Should I see a GP first or go directly to an orthopaedic surgeon?

Apart from common injuries, there are several instances when you should be seeing an orthopaedic surgeon right from the get-go.

Fractures and broken bones

Minor fractures are often undetectable and may only present with pain, indistinguishable for muscle pain. The difference is that this pain does not get any better and continually worsens, especially when performing load-bearing activities.

Major fractures and broken bones are usually more noticeable, during which the patient experiences severe, excruciating pain. Bone might be pushing out against or puncturing the skin. These cases are often seen in road traffic accidents [3].


Most of us understand what dislocations are.

In layman terms, it’s when your bone pops out of its joint. These injuries are commonly seen in contact sports such as rugby, judo etc or once again, road traffic accidents.

Many times, they aren’t extremely severe, but they definitely need to be looked at by a professional to perform a joint reduction a.k.a “popping the joint back”.

You will also need some form of immobilisation and radiographic imaging to make sure all is well since dislocated joints have a higher chance of dislocating again [4].

Torn Muscles & Ligaments

Perhaps the most noticeable difference between a muscle strain, partial tear, and complete tear is the loss of function.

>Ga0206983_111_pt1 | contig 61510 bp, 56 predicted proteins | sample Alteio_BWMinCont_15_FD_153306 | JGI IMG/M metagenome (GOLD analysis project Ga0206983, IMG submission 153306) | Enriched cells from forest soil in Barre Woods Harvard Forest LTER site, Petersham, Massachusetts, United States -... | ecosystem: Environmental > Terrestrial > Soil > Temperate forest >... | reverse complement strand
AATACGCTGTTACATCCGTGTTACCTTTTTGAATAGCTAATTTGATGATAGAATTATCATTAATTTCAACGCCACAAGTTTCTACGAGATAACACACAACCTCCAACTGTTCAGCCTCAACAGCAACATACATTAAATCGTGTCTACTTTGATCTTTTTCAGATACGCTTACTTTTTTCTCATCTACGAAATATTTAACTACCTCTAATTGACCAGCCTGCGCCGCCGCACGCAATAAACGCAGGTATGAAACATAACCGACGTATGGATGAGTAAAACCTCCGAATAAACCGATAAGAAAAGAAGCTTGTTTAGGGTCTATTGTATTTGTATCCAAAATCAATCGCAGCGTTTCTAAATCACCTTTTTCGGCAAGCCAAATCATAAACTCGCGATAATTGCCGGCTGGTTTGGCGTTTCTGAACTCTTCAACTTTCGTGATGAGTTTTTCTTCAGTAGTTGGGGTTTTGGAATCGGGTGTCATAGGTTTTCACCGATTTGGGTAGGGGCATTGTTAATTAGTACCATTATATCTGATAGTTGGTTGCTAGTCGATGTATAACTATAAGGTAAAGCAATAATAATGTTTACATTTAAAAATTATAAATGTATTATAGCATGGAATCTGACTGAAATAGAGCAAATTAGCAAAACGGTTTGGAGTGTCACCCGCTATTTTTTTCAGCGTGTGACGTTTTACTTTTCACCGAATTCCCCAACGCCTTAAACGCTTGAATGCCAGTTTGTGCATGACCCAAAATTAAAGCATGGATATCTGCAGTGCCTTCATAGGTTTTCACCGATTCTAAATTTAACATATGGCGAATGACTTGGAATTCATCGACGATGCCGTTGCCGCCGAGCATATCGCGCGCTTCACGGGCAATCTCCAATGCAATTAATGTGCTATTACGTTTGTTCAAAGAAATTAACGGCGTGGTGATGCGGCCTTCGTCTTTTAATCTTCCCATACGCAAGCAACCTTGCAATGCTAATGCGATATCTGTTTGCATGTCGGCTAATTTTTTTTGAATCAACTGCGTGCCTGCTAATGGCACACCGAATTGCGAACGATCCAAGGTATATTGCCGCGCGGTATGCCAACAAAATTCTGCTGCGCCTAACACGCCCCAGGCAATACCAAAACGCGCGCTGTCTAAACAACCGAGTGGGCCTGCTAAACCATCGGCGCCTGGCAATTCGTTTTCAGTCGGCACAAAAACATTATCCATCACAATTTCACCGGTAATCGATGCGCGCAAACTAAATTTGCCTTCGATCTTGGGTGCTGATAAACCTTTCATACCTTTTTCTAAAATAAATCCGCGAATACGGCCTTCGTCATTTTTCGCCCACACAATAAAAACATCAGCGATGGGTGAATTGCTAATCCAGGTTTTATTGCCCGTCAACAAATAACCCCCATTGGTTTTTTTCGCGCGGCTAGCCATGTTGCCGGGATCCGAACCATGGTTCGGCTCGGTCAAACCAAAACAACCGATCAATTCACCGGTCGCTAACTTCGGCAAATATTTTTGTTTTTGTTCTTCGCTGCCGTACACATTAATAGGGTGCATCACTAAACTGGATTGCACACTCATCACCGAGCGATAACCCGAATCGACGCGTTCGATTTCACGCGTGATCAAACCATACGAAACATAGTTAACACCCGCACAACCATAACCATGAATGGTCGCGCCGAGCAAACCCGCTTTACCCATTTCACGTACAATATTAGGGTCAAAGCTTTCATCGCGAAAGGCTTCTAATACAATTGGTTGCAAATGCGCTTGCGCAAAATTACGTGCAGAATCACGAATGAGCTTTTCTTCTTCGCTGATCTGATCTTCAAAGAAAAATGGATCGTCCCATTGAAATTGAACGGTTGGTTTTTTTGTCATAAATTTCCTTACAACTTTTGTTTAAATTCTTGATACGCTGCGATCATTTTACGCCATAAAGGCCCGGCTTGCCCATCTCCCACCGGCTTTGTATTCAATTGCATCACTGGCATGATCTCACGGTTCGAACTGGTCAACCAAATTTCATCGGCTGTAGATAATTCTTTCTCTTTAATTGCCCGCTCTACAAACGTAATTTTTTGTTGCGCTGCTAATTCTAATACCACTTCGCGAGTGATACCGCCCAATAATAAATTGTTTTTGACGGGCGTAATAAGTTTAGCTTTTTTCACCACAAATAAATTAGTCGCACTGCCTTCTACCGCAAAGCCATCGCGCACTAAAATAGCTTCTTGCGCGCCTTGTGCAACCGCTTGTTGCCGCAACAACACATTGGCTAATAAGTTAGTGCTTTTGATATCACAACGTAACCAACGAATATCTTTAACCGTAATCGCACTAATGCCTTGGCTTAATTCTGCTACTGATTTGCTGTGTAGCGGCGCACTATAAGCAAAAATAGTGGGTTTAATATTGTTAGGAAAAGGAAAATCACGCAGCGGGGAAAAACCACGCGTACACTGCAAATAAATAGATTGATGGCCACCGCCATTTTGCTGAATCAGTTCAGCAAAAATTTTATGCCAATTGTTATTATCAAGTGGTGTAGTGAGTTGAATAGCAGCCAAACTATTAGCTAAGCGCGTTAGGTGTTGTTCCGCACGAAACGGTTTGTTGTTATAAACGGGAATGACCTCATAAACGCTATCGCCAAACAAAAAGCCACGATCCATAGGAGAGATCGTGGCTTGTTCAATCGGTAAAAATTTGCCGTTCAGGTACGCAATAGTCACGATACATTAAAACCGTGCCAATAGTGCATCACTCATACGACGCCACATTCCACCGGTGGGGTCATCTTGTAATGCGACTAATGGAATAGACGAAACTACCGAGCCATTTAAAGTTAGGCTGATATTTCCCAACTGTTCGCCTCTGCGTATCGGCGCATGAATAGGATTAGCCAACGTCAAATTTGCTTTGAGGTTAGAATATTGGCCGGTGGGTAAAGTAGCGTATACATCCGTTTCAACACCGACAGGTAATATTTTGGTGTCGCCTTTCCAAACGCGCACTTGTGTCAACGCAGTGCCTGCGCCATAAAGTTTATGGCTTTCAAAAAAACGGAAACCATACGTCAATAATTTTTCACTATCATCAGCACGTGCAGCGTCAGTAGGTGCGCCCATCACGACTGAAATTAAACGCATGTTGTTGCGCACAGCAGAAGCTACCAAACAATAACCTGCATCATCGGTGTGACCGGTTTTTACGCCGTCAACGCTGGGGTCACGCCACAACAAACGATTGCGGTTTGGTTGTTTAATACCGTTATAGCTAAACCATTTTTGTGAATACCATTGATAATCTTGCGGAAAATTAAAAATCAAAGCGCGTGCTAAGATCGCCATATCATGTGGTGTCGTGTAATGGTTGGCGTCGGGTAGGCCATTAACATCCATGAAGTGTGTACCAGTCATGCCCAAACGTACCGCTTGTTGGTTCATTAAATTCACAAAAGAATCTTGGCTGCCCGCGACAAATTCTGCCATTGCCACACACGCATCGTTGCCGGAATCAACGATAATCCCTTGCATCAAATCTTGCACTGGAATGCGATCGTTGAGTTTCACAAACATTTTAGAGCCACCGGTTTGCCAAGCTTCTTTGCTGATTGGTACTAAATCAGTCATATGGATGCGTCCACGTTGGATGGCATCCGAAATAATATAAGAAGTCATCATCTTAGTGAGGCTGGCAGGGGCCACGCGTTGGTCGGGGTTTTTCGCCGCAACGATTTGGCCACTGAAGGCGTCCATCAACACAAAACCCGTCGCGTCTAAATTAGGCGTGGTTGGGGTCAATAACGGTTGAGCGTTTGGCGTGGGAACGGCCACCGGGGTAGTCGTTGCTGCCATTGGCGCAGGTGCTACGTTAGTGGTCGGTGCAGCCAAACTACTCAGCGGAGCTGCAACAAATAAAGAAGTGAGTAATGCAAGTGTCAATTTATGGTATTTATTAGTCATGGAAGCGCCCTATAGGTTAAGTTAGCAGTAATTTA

Strains are moderately painful, but you can still muster up sufficient strength to move and wriggle about.

Tears, on the other hand, are so severe that people may notice a “pop” when the tendon or muscle tears and severe pain that is debilitating when even attempting to use the muscle.

These are most commonly seen in athletes, whose sudden exertion of force results in a sudden tear of their muscles and ligaments, like the infamous ACL tear [5].

Bone Tumours

Tumours of the bone, whether benign or malignant, must be seen by a multidisciplinary team, involving oncologists and orthopaedic surgeons.

Tumours do not always present as lumps and bumps so it may not be obvious to you, but they may be picked up as incidental findings when you go for your regular checkups and X-rays (or even a visit to the dentist).

Fortunately, bone tumours are rare in Singapore [6].

Back Pain

Chronic back pain lasting more than 3 months should be managed by an orthopaedic surgeon.

Research has shown that orthopaedists manage back pain very differently compared to general practitioners.

Orthopaedists use more imaging methods and tests, such as MRIs and X-rays, to come to a more definitive diagnosis and treatment plan [7].

The biggest age-related condition we see in Singapore is osteoporosis, especially affecting post-menopausal women.

Osteoporosis sounds like a common condition, but it is a severe one where your bones get progressively brittle if not treated early on.

Brittle bones, an ageing body, and an accidental fall can prove to be a lethal or disastrous combination that could lead to either death, or immobility.

Old man with back pain, person with shoulder pain

Where can I see an Orthopaedic Surgeon in Singapore?

If you’ve come to the conclusion that you need an orthopaedist to manage your condition, where do you find one in Singapore?

The first choice you need to decide upon is whether you want to go the public route or the private route.

Waiting Time

The biggest issue with going the public route is the time needed to get an appointment with an orthopaedic surgeon.

Going by the public route will mean having to visit a polyclinic and waiting a fairly long time there.

Then you need a letter of referral to see an orthopaedic surgeon in around 2 weeks to 2 months.

Finally, you need to arrange for scans such as MRIs or surgical procedures, which could take as long as 6 months.